Apple is reportedly making a Band of Brothers spin-off and launching its own in-house studio to do it. The Hollywood Reporter says the studio, which does not yet have a name, will be run by Apple’s new Worldwide Video heads, Zack Van Amburg and Jamie Erlicht.
Van Amburg and Erlicht previously ran Sony Pictures Television, another studio known for building TV shows. It’s not a surprise that the two would launch a studio for Apple. As THR notes, “the move had been considered not an ‘if’ but a ‘when’.” Apple’s current slate of programs for TV+, which launches November 1, 2019, are all owned by other studios. Apple doesn’t own the programs—it merely licenses them, and that’s costly.
Apple’s reported plan to start producing shows in house will likely drive down costs and allow Apple to reap significantly more revenue. THR reports that the first show produced will be Masters of the Air, a follow up to Band of Brothers and The Pacific. While those World War II dramas focused on ground troops, Masters of the Air will be focused on—well, it’s in the title isn’t it?
The show, like its predecessors, will also be produced by Tom Hanks and Steven Spielberg (Apple is also working with Spielberg on the anthology series Amazing Stories), according to THR.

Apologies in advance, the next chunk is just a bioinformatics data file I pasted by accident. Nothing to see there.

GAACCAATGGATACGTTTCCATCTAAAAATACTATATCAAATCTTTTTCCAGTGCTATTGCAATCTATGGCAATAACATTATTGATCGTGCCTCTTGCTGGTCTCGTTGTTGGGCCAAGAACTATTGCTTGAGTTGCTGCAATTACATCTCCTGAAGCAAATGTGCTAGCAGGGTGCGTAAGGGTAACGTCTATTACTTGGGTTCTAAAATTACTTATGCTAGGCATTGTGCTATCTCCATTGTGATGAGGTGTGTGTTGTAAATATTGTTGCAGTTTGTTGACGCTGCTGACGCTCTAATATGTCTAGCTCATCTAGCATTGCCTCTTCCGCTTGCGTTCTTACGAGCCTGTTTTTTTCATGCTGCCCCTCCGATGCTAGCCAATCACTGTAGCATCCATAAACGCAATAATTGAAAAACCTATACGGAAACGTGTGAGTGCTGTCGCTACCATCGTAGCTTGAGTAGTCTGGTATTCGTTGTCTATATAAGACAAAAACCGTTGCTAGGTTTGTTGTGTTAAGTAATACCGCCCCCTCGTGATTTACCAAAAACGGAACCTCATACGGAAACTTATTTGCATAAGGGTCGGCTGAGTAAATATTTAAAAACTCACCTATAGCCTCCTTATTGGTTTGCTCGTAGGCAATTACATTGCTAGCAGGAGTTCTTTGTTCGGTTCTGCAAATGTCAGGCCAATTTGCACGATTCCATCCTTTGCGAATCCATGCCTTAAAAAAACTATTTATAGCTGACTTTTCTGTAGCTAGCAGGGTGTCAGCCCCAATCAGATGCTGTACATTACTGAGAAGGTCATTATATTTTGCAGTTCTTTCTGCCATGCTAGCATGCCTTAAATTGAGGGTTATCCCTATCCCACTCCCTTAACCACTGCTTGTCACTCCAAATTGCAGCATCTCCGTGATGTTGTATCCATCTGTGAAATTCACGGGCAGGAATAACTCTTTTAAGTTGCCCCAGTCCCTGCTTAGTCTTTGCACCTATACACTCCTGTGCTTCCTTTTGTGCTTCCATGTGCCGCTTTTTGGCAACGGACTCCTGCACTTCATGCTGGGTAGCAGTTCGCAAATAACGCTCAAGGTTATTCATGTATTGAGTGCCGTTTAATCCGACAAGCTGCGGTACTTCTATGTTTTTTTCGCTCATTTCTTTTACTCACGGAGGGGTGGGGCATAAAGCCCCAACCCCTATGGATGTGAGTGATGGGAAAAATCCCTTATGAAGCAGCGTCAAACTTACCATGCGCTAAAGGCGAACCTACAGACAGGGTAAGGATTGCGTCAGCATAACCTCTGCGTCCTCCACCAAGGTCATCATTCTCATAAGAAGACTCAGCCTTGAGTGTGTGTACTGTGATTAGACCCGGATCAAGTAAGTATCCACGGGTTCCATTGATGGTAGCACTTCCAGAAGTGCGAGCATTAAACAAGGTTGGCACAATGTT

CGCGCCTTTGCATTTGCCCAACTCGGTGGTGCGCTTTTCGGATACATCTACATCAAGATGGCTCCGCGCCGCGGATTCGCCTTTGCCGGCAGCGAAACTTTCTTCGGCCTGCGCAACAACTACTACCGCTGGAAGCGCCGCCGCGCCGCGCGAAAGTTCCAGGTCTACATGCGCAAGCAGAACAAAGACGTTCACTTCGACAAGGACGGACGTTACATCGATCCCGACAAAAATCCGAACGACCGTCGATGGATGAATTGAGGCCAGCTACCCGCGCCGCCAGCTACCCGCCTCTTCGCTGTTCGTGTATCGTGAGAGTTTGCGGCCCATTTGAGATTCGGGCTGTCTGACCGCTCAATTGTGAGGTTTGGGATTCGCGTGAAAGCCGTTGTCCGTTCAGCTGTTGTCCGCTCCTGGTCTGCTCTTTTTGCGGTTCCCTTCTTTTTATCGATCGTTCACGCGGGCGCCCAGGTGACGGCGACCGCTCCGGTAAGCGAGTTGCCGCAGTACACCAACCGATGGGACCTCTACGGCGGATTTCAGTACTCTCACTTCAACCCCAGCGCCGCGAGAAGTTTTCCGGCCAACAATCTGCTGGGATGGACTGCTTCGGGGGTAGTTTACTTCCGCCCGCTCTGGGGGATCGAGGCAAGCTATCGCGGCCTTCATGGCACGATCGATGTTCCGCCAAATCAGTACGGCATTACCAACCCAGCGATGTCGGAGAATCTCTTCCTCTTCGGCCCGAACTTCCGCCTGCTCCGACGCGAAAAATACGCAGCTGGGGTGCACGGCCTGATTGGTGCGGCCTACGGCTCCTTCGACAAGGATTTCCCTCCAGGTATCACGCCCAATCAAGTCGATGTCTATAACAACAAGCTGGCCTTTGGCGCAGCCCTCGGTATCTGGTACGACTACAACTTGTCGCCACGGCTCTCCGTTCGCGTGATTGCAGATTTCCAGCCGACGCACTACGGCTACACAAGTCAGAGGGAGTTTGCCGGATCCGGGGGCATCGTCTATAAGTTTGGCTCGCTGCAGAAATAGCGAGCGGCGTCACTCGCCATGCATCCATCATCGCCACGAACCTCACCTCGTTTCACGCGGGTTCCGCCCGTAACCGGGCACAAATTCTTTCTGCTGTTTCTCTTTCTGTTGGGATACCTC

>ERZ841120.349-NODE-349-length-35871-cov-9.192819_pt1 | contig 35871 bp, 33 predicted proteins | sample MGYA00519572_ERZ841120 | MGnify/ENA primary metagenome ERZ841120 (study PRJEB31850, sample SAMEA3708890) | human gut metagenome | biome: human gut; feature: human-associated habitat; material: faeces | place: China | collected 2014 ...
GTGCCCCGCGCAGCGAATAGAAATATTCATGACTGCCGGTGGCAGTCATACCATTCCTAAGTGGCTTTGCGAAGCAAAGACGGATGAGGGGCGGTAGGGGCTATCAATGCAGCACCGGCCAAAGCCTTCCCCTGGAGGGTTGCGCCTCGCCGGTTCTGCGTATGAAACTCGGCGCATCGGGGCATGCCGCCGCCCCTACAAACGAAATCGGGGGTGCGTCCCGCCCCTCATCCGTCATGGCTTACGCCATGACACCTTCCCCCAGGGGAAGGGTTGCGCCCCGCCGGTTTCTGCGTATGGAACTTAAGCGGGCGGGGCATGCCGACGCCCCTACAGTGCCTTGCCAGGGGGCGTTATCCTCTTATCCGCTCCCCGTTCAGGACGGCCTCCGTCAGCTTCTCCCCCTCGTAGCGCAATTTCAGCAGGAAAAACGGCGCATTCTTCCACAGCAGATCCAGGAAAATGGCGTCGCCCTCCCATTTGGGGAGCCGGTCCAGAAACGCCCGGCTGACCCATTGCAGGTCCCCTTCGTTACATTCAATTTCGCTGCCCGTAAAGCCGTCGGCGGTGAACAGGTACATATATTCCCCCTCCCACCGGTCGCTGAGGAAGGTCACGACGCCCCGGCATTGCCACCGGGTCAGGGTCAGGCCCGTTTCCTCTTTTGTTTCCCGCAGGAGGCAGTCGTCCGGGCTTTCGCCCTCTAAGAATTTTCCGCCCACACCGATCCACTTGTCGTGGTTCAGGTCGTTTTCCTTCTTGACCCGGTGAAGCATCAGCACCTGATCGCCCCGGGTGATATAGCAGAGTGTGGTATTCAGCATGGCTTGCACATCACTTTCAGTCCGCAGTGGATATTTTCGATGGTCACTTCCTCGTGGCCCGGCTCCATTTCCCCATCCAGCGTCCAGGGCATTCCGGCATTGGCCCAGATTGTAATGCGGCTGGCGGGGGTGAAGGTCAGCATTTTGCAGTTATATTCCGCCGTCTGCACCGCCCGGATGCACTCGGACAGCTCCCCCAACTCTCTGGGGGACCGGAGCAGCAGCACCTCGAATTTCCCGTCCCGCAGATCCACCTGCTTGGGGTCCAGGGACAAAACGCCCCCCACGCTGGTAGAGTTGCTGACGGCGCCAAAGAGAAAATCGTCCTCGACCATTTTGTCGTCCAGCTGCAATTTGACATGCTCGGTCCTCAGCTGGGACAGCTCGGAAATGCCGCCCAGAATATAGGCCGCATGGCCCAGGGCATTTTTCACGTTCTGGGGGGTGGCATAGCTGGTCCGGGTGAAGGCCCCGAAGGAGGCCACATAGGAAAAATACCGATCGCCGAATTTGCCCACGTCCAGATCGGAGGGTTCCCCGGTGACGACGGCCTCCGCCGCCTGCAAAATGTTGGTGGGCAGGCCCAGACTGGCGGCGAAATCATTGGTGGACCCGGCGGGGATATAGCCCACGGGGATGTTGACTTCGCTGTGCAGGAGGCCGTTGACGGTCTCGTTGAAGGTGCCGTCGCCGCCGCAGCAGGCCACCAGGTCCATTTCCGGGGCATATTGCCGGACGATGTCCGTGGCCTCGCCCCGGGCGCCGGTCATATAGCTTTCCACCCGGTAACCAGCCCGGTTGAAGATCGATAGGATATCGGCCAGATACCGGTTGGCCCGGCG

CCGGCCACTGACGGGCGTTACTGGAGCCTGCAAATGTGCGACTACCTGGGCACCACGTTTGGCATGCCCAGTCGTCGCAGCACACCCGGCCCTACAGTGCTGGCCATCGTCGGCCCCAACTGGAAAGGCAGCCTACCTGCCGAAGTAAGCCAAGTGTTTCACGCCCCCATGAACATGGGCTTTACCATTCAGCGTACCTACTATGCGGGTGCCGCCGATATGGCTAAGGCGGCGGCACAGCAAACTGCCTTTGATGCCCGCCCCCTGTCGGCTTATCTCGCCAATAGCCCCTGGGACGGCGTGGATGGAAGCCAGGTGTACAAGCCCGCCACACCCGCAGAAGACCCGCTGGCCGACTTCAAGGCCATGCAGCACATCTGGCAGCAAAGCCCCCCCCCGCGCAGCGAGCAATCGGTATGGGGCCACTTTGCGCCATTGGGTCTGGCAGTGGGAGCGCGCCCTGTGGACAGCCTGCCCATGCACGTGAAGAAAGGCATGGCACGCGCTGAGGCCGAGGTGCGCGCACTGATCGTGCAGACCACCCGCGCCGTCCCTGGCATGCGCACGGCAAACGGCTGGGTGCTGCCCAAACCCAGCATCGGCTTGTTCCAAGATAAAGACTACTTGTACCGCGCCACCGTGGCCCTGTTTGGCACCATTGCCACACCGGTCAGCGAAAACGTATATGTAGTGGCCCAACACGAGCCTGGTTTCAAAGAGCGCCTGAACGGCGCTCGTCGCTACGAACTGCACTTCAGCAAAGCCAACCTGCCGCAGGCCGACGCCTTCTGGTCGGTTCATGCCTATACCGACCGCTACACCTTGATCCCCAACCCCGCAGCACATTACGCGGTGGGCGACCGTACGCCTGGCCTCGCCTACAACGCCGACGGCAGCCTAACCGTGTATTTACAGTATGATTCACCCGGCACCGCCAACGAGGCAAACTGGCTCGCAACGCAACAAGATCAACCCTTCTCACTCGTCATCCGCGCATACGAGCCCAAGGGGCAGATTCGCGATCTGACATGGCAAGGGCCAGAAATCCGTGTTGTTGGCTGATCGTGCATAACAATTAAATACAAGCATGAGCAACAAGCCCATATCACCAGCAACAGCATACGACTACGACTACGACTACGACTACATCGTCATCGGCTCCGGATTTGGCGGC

Naturally, more shows are a good thing, and this show has a tremendous pedigree that should make it something to look forward too for WWII buffs and the now-grown college boys who liked to leave the Band of Brother DVDs on a prominent shelf in their dorm rooms to show they were deeper than the average college boy.
However, this also continues the absolutely terrifying and disturbing trend of vertical integration in TV and film. Disney, Warner Bros., Netflix, and the other big studios and streamers have all started producing their content in house and then distributing it exclusively on their own individual apps and services. This means you have to juggle multiple subscriptions if you want to stay in the pop culture loop.
Vertical integration in Hollywood was previously frowned on—in the ‘40s, Hollywood studios voluntarily gave up their right to own the theatres showing their films to avoid lawsuits and regulations.
In the past 10 years, we’ve seen Hollywood slowly return to the idea of owning every single aspect of a piece of media and doing so successfully. Netflix, a digital media upstart with Silicon Valley roots, has given Hollywood a blueprint to profitability at the cost of audiences’ wallets.
But vertical integration is also dangerous because it dramatically cuts down on the kinds of stories told and the kinds of people telling them. Apple leaping into making movies and TV is certainly fascinating, and the bits and pieces of most shows we’ve seen so far don’t seem terrible. However, the company has reportedly already started self-censoring its content. It sure seems like it’s joining Disney and other more established studios in a race to find the most basic and inoffensive programs for the widest reach. That’s terrifying.